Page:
Fiction: A Guide for Reading
Notebook Entries For English 4106
I. Provide a brief synopsis of the plot, detailing the central conflict, complication, climax, and resolution.
II. Provide Brief notes on each of the following elements, with more extensive notes on any element which should be especially scrutinized.
Point of View
III. Provide a statement of the story’s theme or subject.
IV. Evaluation (provide a paragraph on each of the following).
a. Criteria of coherence
Author: James Joyce
I. A brief synopsis of the plot.
A young boy is tortured by an adolescent desire for his friend’s sister, and his conflict increases when there arises an opportunity to “bring her something” from a bazaar. The adult world of school and home becomes an obstacle, especially when his uncle spends the evening in a pub and forgets the boy’s request for money to go to the bazaar. Late and hurried, he arrives at the “great” fair, but is disappointed after the greater part of his money has been spent for the admission and only a few of booth remain open. The frivolous flirtation of a girl and two Englishmen seems to mock his serious desire.
II. Brief notes on each of the following elements. More extensive notes on one, with an explanation of why that element should be especially scrutinized.
Plot—A common tale of adolescent love, the story also owes something to the traditional tale of quest.
Character—The boy’s romantic temper is emphasized (and criticized) by a number of techniques, but also noteworthy is the presentation of Mangan’s sister (who remains nameless) almost entirely as an object to be gazed upon—suggesting the falseness of the boy’s vision.
Setting—This element deserves some special attention. Joyce has gone to great pains to develop an atmosphere that emphasizes his major theme—the blindness of romantic youth (and perhaps more than youth). A close reader will note the recurrence of terms associated with limitations of vision. The street on which the boy lives is “blind” (a dead end). Rooms within his house are closed and musty. The winter scene finds the boy and his friends playing outside in “dark muddy lanes” and “dark dripping gardens” and “dark odorous stables.” Even in this general darkness the boy and his friends find “shadows” from which to spy, a detail that is echoed in the boy’s morning habit of watching for Mangan’s sister through “blinds.” This general darkness appears again in the great exhibition hall and becomes a major part of Joyce’s technique for driving home the issue of the boy’s foolishness and blindness. (Note: this is not to say that there isn’t a great deal of sympathy for the boy on Joyce’s part.)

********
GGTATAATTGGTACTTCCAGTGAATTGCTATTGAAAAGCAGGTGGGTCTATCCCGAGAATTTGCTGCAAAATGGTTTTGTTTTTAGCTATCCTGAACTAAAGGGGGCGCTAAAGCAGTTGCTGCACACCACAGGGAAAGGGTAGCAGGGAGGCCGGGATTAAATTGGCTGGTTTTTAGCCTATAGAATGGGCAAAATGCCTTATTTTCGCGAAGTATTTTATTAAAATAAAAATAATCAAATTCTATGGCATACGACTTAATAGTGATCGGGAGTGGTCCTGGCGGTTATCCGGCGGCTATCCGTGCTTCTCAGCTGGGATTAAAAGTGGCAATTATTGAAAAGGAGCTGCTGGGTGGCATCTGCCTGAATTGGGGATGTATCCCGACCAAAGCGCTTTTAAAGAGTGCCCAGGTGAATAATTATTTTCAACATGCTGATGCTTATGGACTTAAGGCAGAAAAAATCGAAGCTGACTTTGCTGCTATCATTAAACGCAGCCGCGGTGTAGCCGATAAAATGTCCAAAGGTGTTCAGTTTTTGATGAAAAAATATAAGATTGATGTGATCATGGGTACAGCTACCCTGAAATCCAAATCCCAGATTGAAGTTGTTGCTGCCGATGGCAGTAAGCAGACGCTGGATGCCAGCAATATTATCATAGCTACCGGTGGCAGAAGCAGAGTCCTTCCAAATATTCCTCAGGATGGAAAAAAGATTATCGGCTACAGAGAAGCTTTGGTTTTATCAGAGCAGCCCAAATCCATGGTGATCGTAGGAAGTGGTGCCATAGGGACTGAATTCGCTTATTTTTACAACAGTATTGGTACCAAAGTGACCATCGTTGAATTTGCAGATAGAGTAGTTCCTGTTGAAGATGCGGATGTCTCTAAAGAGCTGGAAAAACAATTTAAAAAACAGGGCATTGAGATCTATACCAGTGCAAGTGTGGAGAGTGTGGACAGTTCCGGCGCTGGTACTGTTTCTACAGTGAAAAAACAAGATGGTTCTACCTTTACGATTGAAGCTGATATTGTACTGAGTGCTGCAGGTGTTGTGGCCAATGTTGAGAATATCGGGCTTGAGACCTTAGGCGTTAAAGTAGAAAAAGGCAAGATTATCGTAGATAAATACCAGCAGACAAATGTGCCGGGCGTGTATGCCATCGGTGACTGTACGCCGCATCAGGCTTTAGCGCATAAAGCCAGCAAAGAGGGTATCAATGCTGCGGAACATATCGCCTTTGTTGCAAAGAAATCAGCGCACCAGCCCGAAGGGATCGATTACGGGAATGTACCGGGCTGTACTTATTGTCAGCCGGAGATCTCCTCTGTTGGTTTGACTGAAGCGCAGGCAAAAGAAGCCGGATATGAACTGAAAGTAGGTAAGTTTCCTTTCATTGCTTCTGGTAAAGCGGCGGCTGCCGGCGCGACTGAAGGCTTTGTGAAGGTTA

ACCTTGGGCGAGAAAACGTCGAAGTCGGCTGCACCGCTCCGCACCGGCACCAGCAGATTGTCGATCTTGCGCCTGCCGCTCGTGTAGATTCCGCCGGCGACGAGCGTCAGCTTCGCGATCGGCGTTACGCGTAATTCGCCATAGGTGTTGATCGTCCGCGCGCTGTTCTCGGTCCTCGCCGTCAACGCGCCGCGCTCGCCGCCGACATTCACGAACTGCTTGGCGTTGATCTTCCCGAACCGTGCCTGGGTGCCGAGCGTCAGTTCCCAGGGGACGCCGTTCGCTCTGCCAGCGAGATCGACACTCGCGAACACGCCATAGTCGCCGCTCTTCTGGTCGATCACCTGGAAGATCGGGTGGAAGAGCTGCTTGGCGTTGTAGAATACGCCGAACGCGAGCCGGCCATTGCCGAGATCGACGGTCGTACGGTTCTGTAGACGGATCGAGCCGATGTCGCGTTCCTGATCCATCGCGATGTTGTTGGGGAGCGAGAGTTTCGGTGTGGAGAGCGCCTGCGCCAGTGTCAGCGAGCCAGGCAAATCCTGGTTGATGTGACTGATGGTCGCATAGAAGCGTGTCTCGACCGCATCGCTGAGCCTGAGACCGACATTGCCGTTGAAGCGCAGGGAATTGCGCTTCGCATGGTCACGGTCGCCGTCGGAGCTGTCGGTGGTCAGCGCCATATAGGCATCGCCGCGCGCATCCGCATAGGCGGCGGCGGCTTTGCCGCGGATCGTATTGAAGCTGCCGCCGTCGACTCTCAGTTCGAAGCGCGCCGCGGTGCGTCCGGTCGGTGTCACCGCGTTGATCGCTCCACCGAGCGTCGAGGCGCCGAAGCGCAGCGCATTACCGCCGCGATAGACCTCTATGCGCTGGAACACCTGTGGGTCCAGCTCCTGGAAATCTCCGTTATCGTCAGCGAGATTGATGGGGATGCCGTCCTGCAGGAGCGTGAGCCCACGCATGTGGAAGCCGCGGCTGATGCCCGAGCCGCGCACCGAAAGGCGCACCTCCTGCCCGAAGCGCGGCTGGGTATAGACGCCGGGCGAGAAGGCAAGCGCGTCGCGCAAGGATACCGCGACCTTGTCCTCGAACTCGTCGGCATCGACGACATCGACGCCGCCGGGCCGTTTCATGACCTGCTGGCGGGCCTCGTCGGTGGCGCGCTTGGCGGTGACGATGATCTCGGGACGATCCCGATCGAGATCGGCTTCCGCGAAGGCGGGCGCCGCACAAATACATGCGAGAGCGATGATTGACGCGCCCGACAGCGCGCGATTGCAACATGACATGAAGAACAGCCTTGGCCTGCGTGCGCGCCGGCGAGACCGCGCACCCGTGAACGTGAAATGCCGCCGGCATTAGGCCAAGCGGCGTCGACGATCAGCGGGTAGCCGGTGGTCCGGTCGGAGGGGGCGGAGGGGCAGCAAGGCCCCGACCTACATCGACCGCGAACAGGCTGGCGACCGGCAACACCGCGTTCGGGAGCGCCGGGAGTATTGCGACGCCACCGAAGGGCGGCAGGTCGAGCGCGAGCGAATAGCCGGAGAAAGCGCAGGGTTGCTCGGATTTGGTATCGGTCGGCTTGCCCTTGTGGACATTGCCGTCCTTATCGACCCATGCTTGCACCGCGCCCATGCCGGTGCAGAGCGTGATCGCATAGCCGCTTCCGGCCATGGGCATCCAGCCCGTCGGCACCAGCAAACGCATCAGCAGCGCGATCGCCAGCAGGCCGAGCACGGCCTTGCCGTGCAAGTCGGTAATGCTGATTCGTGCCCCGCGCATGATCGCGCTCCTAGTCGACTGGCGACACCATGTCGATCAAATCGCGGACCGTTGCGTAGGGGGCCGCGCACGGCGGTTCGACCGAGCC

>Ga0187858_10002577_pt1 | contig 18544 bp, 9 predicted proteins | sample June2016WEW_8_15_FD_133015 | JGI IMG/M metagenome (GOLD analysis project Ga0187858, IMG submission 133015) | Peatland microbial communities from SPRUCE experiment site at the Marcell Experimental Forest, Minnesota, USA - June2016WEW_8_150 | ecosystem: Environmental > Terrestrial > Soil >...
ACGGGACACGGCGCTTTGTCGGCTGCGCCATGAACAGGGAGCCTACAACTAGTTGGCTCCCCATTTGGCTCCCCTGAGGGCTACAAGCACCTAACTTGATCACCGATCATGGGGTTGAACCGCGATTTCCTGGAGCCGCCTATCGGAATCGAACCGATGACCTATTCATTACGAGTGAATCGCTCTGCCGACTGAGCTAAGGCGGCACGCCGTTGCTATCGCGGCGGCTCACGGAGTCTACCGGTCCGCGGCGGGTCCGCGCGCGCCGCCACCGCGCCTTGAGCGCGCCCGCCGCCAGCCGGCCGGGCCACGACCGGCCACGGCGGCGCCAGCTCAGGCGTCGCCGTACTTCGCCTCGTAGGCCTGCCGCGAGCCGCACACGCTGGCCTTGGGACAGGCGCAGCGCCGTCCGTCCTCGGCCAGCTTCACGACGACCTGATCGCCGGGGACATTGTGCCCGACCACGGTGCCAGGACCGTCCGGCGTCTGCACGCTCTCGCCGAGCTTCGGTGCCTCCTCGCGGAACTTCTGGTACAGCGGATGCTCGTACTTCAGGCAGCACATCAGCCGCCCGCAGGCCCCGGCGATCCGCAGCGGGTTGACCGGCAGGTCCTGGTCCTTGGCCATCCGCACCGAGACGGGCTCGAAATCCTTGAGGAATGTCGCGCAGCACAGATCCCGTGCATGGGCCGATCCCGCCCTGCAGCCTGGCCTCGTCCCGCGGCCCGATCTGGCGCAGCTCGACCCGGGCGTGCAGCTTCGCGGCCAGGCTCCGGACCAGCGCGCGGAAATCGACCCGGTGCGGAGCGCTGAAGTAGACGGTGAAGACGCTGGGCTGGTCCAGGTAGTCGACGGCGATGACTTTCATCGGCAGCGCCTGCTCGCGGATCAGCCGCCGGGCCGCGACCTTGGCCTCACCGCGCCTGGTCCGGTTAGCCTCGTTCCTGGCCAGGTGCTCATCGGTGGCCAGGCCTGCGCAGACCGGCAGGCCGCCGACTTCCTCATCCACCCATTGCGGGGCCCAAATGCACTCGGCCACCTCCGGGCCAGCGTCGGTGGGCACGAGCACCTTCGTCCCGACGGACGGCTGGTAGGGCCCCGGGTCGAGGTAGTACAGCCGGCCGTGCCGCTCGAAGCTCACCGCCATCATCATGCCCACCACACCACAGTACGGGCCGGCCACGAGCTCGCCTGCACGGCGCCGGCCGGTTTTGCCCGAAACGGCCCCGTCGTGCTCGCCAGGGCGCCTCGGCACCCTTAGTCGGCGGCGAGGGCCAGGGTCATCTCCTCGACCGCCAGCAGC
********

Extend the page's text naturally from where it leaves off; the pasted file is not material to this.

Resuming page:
Point of View—The first-person narrator obviously has the advantage of time having passed. Whatever the boy felt at the bazaar, he probably could not have said at the time that he was “a creature driven and derided by vanity.”
Language—As suggested above, Joyce uses repetition to achieve his “darkness” motif. As suggested in the comments under point of view, the style is often elevated (“I imagined I bore my chalice through a throng of foes”), suggesting the superior advantage from which the narrator is looking back on himself. The tone, which might have become mocking, does not because the narrator is mocking himself all along.
III. A statement of the story’s theme.
Though a story of adolescence, “Araby” reflects a vision of life more generally human with its theme of human vanity and self-delusion, but the “anguish” and “anger” the boy experiences at the end may well be important markers of his humanity as well as his vanity.
IV. Evaluation (a paragraph on each of the following).
a. Criteria of coherence—As the comments under character, setting, and language should suggest, Joyce achieves a high degree of coherence in this story. Each part works with the other—in fact often inseparably—to demonstrate the boy’s limited vision that sets him up for failure. To be noted especially are the way some of the repetitions in language create an atmosphere that corresponds to the protagonist’s state of mind. The characterization of Mangan’s sister (the figure in the light, to be gazed upon) further suggests that limitation. And of course the plot moves inevitably toward the disappointment that results from the drive of a great desire without a clear vision to direct it.
b. Criteria of correspondence—So at one level we may enjoy this story as simply a true-to-life story of youthful exuberance for the sake of love. Who among us has not behaved “foolishly” because of our desires? But certain elements of the story make it difficult to reduce it to a simple formula. Its echoes of elements of the quest romance give it a literary quality of some seriousness. Perhaps even more important is the vision of the adult world presented in the story, for it is hardly an attractive alternative—given the description of the market place, the uncle’s behavior, and the scene of the girl with the Englishmen—to the boy’s vanity. In fact, the boy's imagination is his vehicle out of the oppressive, dull adult world that seems to surround him. One sees in the end that the story is not simply about the way boys are—though it certainly is about that—but about the way human beings are—especially in terms of vanity. There may even be an echo of Ecclesiastes in the final sentence of the story. “Vanity of vanities, saith the Preacher, vanity of vanities; all is vanity.”